The Fed isn't going to bail out your stocks this time
Why the famous "Greenspan Put" is not in effect
If you own a lot of stocks, you can’t be happy about what’s happened in the past five months or so. The S&P is down 17% from it’s peak at the new year. If you own a lot of tech stocks, you’re going to be even less happy; the NASDAQ is down 29%. And if you own a lot of what I call “medium-big” tech stocks — public companies that have valuations in the 10s or 100s of billions but fall short of the top tier — you’re going to be even less happy, with many of these companies down 50-75%. The selloff has accelerated in recent weeks; pretty much every news outlet is covering it heavily, but if you want to read some background, here’s Bloomberg, the Wall Street Journal, and NPR.
There are a ton of reasons for this stock selloff, some of which we understand fairly well (falling consumer sentiment, shrinking incomes, government spending drying up, supply chain snarls overseas, war) and some of which we don’t understand. That’s the way it usually is with these market movements. But today I want to focus on a factor that, surprisingly, I haven’t seen many people talking about — the Fed.
Pay careful attention to the timing here. The decline in stock values didn’t begin in the past few weeks; it began around the turn of the new year (and for tech, maybe a month earlier).
And the decline accelerated around the beginning of April.
So it was very interesting that in May, months after the stock decline was well underway, the Federal Reserve announced that it was going to hike interest rates by 50 basis points — the largest one-month hike in over two decades.
That’s important because it runs exactly counter to what we had learned about the Fed’s response to stock market declines over the last 30 years. People had learned to rely on the famous “Greenspan put” — the Fed’s habit of lowering interest rates whenever the stock market declined, named for former Fed chair Alan Greenspan.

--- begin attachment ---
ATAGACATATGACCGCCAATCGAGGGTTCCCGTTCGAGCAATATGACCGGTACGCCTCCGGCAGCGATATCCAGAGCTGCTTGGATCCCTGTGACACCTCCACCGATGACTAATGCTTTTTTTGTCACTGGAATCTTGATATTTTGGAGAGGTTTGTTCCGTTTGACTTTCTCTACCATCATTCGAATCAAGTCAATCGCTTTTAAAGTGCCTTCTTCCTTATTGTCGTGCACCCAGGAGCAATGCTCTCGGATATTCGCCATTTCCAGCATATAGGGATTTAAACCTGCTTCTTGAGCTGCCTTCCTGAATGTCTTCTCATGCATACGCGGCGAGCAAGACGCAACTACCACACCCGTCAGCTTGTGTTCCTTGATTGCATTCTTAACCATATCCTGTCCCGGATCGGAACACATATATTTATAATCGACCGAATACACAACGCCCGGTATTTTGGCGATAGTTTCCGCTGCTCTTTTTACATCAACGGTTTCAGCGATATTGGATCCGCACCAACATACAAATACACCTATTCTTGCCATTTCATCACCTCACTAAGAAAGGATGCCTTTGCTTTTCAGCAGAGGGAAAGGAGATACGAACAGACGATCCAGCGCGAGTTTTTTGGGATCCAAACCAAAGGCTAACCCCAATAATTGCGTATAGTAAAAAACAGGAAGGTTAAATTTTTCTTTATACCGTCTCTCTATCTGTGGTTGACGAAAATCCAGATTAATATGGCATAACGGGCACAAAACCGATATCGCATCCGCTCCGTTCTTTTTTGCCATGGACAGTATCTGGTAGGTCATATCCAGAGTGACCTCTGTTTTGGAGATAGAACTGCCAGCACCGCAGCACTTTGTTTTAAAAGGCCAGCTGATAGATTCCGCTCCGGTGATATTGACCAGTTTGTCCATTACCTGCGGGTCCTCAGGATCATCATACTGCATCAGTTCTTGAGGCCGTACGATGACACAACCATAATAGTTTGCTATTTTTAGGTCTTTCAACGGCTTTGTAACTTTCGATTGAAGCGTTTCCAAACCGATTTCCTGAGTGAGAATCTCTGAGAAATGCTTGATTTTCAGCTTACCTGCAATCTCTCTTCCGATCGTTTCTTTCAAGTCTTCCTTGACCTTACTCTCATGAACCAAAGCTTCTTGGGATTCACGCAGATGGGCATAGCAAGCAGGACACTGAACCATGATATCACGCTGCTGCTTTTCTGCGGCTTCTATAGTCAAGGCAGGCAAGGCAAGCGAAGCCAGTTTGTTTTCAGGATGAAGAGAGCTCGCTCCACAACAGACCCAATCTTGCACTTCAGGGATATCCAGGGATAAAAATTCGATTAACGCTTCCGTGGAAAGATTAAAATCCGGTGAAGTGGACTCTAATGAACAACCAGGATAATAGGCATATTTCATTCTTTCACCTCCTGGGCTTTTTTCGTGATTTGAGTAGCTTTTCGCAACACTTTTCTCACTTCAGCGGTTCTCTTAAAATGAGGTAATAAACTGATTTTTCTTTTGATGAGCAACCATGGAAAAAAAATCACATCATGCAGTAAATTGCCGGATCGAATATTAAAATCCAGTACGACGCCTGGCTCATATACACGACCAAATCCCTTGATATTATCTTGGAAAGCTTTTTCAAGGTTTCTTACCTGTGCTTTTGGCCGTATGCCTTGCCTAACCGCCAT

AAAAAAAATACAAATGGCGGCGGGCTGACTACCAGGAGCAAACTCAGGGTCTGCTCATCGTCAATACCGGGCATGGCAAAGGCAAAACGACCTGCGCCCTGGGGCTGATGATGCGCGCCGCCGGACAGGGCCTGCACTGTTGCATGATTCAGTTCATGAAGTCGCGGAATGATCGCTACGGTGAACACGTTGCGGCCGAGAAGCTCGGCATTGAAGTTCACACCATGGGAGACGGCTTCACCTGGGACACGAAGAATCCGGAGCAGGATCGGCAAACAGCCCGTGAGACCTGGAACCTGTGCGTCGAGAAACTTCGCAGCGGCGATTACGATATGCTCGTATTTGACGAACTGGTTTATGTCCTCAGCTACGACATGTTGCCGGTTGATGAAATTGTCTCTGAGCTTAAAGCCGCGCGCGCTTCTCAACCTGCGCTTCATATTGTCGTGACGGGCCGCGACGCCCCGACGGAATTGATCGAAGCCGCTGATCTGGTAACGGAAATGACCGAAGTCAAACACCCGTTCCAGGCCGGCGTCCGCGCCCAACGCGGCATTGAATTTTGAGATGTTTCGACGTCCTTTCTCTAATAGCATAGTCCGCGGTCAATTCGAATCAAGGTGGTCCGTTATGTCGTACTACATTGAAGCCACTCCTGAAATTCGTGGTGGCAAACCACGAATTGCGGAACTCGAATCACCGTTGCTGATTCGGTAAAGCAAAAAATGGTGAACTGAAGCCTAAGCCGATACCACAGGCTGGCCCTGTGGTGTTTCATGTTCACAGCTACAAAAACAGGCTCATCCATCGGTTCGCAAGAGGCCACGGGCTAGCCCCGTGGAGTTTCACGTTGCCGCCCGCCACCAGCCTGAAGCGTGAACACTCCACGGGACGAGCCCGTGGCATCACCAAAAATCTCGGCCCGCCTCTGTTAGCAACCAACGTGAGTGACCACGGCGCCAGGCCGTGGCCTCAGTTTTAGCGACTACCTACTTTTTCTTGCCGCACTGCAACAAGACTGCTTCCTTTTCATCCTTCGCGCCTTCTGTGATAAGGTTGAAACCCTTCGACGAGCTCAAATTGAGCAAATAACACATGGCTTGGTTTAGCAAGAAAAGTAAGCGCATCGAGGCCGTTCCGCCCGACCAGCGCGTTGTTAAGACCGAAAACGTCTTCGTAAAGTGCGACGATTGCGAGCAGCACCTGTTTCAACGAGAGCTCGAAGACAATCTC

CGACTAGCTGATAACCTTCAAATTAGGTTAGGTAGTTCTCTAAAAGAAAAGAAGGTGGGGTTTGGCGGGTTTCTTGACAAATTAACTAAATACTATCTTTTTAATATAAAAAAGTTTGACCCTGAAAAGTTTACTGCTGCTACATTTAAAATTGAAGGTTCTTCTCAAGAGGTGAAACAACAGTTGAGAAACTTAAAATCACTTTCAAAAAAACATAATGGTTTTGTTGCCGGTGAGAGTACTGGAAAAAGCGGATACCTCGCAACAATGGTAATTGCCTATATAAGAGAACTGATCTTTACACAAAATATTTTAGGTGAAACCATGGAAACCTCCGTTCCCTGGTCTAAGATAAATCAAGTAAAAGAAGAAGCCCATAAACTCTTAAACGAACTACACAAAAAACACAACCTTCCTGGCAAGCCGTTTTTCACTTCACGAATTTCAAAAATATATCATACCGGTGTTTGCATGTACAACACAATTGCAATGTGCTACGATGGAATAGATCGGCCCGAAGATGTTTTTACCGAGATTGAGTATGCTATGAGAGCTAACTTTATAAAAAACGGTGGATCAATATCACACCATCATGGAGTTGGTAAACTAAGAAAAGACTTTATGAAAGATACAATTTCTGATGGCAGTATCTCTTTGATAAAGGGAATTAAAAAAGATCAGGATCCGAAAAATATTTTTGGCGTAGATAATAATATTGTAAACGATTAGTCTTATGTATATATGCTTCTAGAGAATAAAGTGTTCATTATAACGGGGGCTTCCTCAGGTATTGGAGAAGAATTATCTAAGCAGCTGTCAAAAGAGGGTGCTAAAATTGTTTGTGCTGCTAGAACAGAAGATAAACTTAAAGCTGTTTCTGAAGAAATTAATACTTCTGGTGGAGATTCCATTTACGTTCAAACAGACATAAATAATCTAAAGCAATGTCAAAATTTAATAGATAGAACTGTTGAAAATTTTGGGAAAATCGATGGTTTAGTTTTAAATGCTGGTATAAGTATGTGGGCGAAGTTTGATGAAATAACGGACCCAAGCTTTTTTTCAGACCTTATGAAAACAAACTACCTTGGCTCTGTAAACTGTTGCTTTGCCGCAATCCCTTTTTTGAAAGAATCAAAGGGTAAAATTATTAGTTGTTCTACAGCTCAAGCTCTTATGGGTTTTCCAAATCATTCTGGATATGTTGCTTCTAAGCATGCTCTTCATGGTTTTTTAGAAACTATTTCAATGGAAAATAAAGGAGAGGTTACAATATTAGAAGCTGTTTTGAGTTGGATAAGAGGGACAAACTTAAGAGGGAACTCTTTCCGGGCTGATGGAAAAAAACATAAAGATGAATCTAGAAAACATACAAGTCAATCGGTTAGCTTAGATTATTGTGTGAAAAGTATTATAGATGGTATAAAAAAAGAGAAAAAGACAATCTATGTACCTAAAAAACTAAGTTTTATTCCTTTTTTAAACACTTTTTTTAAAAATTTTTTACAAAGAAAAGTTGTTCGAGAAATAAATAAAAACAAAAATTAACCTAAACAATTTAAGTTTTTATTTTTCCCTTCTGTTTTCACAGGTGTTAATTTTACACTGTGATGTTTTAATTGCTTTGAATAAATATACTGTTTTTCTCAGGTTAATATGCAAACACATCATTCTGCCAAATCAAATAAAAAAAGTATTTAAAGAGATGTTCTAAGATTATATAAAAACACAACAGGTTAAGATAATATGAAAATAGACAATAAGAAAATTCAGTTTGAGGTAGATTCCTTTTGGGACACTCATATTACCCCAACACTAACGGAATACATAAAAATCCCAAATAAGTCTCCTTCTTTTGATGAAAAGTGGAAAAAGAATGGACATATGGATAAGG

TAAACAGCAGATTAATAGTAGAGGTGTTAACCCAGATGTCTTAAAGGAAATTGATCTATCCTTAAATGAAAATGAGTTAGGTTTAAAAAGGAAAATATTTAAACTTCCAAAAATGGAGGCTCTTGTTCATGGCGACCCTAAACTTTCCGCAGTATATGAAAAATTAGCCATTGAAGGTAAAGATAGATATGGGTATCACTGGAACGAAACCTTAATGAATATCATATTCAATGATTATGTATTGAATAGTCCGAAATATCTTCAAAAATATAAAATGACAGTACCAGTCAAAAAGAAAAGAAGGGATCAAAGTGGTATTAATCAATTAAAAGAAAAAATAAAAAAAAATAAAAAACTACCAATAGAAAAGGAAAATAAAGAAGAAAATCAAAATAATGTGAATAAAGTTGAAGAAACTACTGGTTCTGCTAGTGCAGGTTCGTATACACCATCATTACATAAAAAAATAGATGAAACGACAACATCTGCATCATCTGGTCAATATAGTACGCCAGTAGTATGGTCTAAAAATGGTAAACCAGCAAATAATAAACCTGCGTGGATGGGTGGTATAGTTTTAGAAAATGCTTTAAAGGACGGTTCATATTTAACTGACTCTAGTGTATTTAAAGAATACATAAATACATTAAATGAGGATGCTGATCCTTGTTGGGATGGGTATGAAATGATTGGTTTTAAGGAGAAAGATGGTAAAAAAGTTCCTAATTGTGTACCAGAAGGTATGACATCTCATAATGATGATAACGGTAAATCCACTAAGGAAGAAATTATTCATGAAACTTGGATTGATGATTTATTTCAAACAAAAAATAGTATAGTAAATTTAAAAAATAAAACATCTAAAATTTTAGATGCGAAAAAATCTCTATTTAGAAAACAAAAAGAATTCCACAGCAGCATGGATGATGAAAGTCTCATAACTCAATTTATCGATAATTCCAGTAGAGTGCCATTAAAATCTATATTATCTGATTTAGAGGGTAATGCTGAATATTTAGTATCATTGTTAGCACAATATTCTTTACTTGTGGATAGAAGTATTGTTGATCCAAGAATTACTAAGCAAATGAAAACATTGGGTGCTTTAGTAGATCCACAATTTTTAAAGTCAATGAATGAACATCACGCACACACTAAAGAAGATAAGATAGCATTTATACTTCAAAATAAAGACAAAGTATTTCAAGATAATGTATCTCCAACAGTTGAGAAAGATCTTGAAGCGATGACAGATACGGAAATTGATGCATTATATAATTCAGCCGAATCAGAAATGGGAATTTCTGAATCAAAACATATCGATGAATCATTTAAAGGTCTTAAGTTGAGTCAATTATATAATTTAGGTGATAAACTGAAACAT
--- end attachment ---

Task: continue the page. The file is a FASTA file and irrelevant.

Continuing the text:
(Quick primer for those who don’t know: A “put” is a term from options, it means something that limits downside risk. So the “Greenspan put” meant that whenever stocks went down, the Fed would bail them out. If the Fed predictably does this, it means the risk of holding stocks is limited, because the Fed will never let them fall too much for too long. And if the risk of holding stocks is limited, it means stocks are worth more. Hence, the Greenspan put raises the price of stocks.)
By hiking rates at an accelerating pace even as stock market declines accelerated, the Fed has called into question this basic source of long-term value for the U.S. stock market. And this gives stocks a good reason to go down even more, because if the Fed isn’t going to bail out stocks, they’re not worth as much.
So let’s talk a bit about why the Fed seemed like it was willing to always bail out stocks in the past, and why it isn’t doing that now, and what this might mean for the future.
Why would the Fed support the stock market anyway?
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